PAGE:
Given two non-increasing sequences of sets $$C_k=\{x:2-\frac{1}{k} \lt x\ \leq 2\}$$ $$C_k=\{x:2 \lt x\ \leq 2+\frac{1}{k}\}$$

And defining $$\lim_{k \to \infty} C_k = \bigcap_{k}^{\infty}C_k$$

why is the limit of the first sequence $\{2\}$ and the second $\emptyset$?

I found this answer which explains why the limit of the first sequence is $\{2\}$, The Limit of Nonincreasing Sets: Understanding the Author's Solution, but it does not explain why the second sequence would not work the same way, meaning that both come out to $\{2\}$, as was my first thought.


Consider the first sequence.

Clearly $\{2\} \subset \cap_1^{\infty} C_k$ since $2-\frac{1}{k} < 2 \leq 2$ for all $k$.

Now suppose $x \in \cap_1^{\infty} C_k$. Then $x \in C_k$ for all $k$, so $2 - \frac{1}{k} < x \leq 2$ for all $k$. If $x < 2$, then there exists a $k$ so big that $2-\frac{1}{k} \geq x$, so $x$ would not be in $\cap_1^{\infty} C_k$. Thus we must have $x \geq 2$. If $x > 2$, then it violates the condition of any $C_k$, so then $x$ wouldn't be in $\cap_1^{\infty} C_k$. Thus $x = 2$. It follows that \begin{align*} \cap_1^{\infty} C_k \subset \{2\} \end{align*}

Thus, \begin{align*} \cap_1^{\infty} C_k = \{2\} \end{align*}

In the second sequence, suppose that the intersection $\cap_1^{\infty} C_k$ is not empty. Then there exists an $x \in \cap_1^{\infty}C_k$. Thus $x \in C_k$ for all $k$. This implies that the following statement holds for all $k$, \begin{align*} 2< x \leq 2 + \frac{1}{k} \end{align*} But if $x > 2$, then there exists a $k$ so large that $x > 2+ \frac{1}{k}$. For this particular $k$, we have $x \notin C_k$. Thus $x \notin \cap_1^{\infty} C_k$, a contradiction.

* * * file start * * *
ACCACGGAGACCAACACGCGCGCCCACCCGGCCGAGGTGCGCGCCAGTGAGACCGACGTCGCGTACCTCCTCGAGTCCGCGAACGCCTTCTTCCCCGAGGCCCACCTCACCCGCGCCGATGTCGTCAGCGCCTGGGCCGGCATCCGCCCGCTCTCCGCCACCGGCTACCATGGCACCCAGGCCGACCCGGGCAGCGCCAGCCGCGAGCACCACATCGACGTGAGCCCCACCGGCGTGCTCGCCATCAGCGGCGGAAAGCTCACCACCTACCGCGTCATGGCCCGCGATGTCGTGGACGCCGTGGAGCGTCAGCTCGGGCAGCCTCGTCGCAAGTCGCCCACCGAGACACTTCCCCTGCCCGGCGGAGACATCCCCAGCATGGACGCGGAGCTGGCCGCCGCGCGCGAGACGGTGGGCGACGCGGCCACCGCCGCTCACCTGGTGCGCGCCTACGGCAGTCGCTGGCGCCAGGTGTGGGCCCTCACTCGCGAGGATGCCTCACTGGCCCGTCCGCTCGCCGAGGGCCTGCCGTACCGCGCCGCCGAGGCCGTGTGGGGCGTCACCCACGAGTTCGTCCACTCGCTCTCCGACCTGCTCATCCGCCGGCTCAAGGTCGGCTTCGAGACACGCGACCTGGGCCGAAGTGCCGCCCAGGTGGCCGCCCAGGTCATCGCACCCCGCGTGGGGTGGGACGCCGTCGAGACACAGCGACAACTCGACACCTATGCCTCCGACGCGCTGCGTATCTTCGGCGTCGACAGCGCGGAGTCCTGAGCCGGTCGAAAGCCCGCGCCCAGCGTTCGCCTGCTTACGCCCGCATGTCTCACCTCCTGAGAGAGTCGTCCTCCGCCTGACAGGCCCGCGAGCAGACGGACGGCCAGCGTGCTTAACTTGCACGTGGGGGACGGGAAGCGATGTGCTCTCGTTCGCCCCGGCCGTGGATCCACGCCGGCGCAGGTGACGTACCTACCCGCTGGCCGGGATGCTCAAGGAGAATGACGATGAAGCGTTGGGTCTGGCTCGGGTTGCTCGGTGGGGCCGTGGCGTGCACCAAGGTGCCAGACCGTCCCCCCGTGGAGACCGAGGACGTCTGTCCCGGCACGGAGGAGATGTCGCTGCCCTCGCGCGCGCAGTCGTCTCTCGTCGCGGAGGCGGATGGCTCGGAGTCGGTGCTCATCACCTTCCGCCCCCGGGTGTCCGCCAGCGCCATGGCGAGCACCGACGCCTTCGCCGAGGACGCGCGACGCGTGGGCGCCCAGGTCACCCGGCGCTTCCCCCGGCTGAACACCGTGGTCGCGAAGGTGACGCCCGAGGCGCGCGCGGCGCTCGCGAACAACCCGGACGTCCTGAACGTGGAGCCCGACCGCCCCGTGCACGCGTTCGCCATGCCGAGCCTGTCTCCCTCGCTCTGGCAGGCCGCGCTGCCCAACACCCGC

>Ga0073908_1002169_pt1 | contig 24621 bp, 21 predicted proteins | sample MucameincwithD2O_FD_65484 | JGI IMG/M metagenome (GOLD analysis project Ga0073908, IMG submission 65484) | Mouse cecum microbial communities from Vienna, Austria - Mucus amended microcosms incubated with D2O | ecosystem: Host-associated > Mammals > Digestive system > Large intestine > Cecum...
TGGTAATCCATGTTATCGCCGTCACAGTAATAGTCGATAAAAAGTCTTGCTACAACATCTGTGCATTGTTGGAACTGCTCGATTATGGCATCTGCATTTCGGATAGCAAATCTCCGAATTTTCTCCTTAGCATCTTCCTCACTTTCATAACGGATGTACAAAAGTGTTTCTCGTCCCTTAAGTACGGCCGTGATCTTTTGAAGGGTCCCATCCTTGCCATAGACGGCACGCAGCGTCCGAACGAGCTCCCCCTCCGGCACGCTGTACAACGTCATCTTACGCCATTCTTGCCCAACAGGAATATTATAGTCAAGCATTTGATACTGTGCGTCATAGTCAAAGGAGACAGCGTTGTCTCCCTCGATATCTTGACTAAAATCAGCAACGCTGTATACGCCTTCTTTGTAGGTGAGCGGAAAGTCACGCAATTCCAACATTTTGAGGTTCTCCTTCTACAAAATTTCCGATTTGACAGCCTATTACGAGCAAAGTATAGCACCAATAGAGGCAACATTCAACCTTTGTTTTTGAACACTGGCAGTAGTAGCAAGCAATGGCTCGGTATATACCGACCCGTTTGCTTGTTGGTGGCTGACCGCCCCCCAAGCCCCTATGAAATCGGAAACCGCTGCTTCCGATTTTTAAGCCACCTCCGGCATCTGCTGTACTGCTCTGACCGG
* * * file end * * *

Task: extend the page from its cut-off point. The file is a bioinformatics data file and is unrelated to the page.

It follows that $\cap_1^{\infty} C_k = \varnothing$ in this case.

  • $\begingroup$ I'm not the OP, but in your first paragraph, don't you have to show first that $\cap_{1}^{\infty}C_k$ is non-empty to be able to conclude that $x = 2$? $\endgroup$ – Pel de Pinda Jun 28 '17 at 18:09
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    $\begingroup$ $\{2\}$ is a subset of the intersection, so it can't be empty. see my edits - i just rearranged some of the sentences $\endgroup$ – Daniel Xiang Jun 28 '17 at 18:12
  • $\begingroup$ Can you explain further the bit about the contradiction? In particular "then there exists a $k$ so large that $x > 2 + \frac{1}{k}$" is confusing me, as I can't visualize why this must be true. $\endgroup$ – rocksNwaves Jun 28 '17 at 18:16
  • $\begingroup$ If $x > 2$, then there exists $\epsilon > 0$ such that $x > 2 + \epsilon$. Choose $k$ so large that $\epsilon > \frac{1}{k}$. Then $x > 2 + \frac{1}{k}$. $\endgroup$ – Daniel Xiang Jun 28 '17 at 18:28
  • $\begingroup$ @DanielXiang so essentially, no matter what $x$ you pick, you can always find a $k$ large enough to put that $x$ outside of the bounds? $\endgroup$ – rocksNwaves Jun 29 '17 at 13:31

In the first case, $2 \in C_k$ for all $k$, hence also to $\bigcap C_k$. And there are no other $x$ which belongs to all $C_k$, hence $\bigcap C_k=\{2\}$.

In the second case, there is no $x$ such that $x \in C_k$ for all $k$. Hence $\bigcap C_k=\emptyset$.


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